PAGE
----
Webinar series

Children’s Rights in Palestine, Touching base on Palestinian Child’s Day

Defence for Children International (DCI) launched a series of webinars on 5th April 2024, International Day of Solidarity with the Palestinian Child, to raise awareness about the rights of Palestinian children.

The subsequent webinars are scheduled for 8th May, 17th May, 31st May and one more on 2nd July with a hybrid meeting near Geneva on 2nd May, coinciding with the Annual Rafto Prize meeting of laureates. DCI-Palestine is the 2023 Rafto Prize Laureate.

The webinars bring together a range of high-level expert Palestinian and international speakers to discuss how best to support Palestinian children, meet their immediate needs, start healing the harms caused, provide pathways to a sense of justice and accountability, and ensure their rights are respected and implemented.

2nd July 2024, 14:00 – 16:00 CEST



Moderator: Bethany Ellis, Watchlist on Children and Armed Conflict


  • Giovanni Di Girolamo, Head of the Middle East and North Africa Unit, Commission’s Directorate-General for European Humanitarian and Civil Protection Operations (ECHO)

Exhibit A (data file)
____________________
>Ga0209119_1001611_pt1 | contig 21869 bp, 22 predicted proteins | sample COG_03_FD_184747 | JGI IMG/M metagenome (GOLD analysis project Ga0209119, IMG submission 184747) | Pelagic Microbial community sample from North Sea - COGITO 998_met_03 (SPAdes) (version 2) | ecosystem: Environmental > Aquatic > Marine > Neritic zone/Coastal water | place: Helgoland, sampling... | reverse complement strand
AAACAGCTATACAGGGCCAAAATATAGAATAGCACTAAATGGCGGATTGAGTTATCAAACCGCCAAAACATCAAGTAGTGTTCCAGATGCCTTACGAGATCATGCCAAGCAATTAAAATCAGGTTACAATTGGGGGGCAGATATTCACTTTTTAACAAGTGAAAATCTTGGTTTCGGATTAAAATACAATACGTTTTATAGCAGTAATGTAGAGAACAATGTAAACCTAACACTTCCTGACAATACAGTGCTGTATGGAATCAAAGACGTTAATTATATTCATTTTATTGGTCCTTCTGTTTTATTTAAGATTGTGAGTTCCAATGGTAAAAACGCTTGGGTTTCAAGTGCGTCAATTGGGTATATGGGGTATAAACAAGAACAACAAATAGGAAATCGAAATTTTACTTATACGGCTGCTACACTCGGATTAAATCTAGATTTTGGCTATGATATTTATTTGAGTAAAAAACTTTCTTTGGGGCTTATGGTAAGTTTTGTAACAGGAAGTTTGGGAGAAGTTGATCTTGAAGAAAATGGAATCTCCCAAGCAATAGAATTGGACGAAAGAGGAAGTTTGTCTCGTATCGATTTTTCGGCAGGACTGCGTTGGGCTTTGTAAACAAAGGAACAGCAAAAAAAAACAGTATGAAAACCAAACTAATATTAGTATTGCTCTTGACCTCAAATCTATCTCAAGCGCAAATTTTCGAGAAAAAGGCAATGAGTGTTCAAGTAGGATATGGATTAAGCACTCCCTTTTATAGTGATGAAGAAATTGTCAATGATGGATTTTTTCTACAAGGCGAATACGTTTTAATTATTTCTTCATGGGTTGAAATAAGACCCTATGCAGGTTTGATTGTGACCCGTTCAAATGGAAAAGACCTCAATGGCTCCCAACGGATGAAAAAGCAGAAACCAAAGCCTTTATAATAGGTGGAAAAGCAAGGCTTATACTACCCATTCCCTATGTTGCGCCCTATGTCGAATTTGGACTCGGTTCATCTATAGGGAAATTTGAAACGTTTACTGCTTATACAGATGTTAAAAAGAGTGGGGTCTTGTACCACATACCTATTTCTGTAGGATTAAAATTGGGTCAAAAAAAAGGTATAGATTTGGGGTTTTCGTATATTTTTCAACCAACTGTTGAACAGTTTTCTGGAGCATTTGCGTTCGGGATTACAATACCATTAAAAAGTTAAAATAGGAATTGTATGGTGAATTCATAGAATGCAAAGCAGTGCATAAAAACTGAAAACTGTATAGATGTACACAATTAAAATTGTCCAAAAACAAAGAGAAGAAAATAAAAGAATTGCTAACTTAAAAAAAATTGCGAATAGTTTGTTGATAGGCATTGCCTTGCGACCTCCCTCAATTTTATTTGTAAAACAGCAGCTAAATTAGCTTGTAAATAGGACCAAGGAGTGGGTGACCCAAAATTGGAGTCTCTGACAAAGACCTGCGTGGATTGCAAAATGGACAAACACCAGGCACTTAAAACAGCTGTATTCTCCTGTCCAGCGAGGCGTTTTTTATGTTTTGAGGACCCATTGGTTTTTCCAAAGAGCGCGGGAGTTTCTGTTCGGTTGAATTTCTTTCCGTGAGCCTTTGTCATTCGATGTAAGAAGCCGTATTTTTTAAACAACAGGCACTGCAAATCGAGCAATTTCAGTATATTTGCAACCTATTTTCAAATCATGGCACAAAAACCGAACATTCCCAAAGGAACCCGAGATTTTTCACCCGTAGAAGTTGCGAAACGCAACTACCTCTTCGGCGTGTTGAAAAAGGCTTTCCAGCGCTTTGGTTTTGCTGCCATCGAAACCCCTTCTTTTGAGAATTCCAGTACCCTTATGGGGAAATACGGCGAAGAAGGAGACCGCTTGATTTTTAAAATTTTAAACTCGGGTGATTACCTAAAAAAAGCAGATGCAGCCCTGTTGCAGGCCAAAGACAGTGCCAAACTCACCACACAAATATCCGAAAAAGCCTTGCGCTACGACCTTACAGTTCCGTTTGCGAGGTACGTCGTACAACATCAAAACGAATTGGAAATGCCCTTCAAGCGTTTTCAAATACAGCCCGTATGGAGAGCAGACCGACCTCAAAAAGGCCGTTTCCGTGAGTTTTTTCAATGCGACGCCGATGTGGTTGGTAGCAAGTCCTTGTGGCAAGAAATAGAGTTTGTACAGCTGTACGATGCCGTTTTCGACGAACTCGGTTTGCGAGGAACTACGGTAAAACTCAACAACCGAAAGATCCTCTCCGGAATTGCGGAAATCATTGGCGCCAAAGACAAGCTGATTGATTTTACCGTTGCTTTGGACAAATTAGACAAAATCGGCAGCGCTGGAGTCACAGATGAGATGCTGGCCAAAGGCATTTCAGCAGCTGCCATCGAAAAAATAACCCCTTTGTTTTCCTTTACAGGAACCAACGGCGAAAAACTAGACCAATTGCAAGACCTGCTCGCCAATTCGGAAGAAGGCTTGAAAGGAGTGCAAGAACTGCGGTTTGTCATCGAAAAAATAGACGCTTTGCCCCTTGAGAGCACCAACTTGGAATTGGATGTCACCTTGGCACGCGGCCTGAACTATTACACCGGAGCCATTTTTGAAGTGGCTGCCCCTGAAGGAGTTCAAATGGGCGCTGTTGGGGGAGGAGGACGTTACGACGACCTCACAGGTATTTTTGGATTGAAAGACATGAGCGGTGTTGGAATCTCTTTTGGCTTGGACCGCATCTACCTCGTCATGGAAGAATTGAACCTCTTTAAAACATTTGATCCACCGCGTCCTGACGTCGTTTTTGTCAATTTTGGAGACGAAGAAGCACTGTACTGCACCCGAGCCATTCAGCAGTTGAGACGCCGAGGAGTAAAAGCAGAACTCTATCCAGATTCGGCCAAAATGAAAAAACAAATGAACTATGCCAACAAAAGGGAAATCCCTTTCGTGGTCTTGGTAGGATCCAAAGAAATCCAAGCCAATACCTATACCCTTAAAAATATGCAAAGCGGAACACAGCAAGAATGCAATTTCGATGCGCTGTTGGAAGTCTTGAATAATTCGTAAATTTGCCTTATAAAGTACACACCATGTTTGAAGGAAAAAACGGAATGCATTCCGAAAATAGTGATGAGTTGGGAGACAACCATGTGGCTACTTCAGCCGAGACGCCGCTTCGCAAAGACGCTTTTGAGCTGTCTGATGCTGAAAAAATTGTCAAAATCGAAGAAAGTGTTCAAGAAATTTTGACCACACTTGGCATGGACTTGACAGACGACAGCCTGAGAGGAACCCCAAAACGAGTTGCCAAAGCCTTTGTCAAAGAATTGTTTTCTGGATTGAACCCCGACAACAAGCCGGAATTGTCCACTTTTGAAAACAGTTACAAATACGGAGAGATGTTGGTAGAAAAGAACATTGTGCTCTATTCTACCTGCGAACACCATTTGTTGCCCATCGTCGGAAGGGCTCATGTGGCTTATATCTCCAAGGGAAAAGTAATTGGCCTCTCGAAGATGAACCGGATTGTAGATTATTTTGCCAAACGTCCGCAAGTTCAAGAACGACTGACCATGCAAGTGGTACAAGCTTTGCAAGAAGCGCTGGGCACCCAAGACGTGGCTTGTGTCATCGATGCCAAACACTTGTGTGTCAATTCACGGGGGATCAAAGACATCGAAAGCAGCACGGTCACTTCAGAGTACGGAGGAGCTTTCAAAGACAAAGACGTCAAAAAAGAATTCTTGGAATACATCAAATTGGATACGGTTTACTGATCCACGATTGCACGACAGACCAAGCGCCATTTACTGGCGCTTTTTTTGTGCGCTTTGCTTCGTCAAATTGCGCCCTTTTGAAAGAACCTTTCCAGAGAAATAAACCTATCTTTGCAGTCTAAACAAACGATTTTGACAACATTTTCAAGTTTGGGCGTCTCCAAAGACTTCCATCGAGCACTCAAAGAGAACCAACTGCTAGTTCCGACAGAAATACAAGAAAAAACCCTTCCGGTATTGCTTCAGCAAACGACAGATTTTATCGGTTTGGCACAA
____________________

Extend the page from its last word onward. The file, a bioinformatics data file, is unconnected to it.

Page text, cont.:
• Rana Nashashibi, Director of the Palestinian Counselling Centre
  • Francesca Albanese, United Nations Special Rapporteur on the situation of human rights in the Palestinian territories occupied since 1967
Play Video

Action points:

  1. Immediate Ceasefire: Call for an immediate ceasefire to halt the violence and protect civilians.
  2. Humanitarian Access: Ensure safe and unrestricted humanitarian access to and within Gaza to reach affected populations, including opening all access crossings.
  3. Safe Movement: Guarantee the safe movement of humanitarian workers and supplies to support aid delivery.
  4. Protect Civilian Infrastructure: Respect and protect civilian infrastructure, such as shelters, schools, health facilities, and utilities, to prevent loss of life, disease outbreaks, and ensure care for the sick and wounded.